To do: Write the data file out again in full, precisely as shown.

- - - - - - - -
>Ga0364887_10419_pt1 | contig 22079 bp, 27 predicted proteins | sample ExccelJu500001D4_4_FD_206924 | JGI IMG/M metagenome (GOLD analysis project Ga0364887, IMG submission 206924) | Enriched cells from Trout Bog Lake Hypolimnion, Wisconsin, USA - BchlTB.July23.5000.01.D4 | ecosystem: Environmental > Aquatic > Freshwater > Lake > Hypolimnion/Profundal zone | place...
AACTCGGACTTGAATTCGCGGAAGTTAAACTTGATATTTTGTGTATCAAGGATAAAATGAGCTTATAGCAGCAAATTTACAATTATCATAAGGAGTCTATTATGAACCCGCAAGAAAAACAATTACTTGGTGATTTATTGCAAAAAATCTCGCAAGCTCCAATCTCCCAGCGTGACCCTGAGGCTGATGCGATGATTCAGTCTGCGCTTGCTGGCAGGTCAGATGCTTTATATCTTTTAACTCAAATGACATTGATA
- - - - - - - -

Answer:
>Ga0364887_10419_pt1 | contig 22079 bp, 27 predicted proteins | sample ExccelJu500001D4_4_FD_206924 | JGI IMG/M metagenome (GOLD analysis project Ga0364887, IMG submission 206924) | Enriched cells from Trout Bog Lake Hypolimnion, Wisconsin, USA - BchlTB.July23.5000.01.D4 | ecosystem: Environmental > Aquatic > Freshwater > Lake > Hypolimnion/Profundal zone | place...
AACTCGGACTTGAATTCGCGGAAGTTAAACTTGATATTTTGTGTATCAAGGATAAAATGAGCTTATAGCAGCAAATTTACAATTATCATAAGGAGTCTATTATGAACCCGCAAGAAAAACAATTACTTGGTGATTTATTGCAAAAAATCTCGCAAGCTCCAATCTCCCAGCGTGACCCTGAGGCTGATGCGATGATTCAGTCTGCGCTTGCTGGCAGGTCAGATGCTTTATATCTTTTAACTCAAATGACATTGATA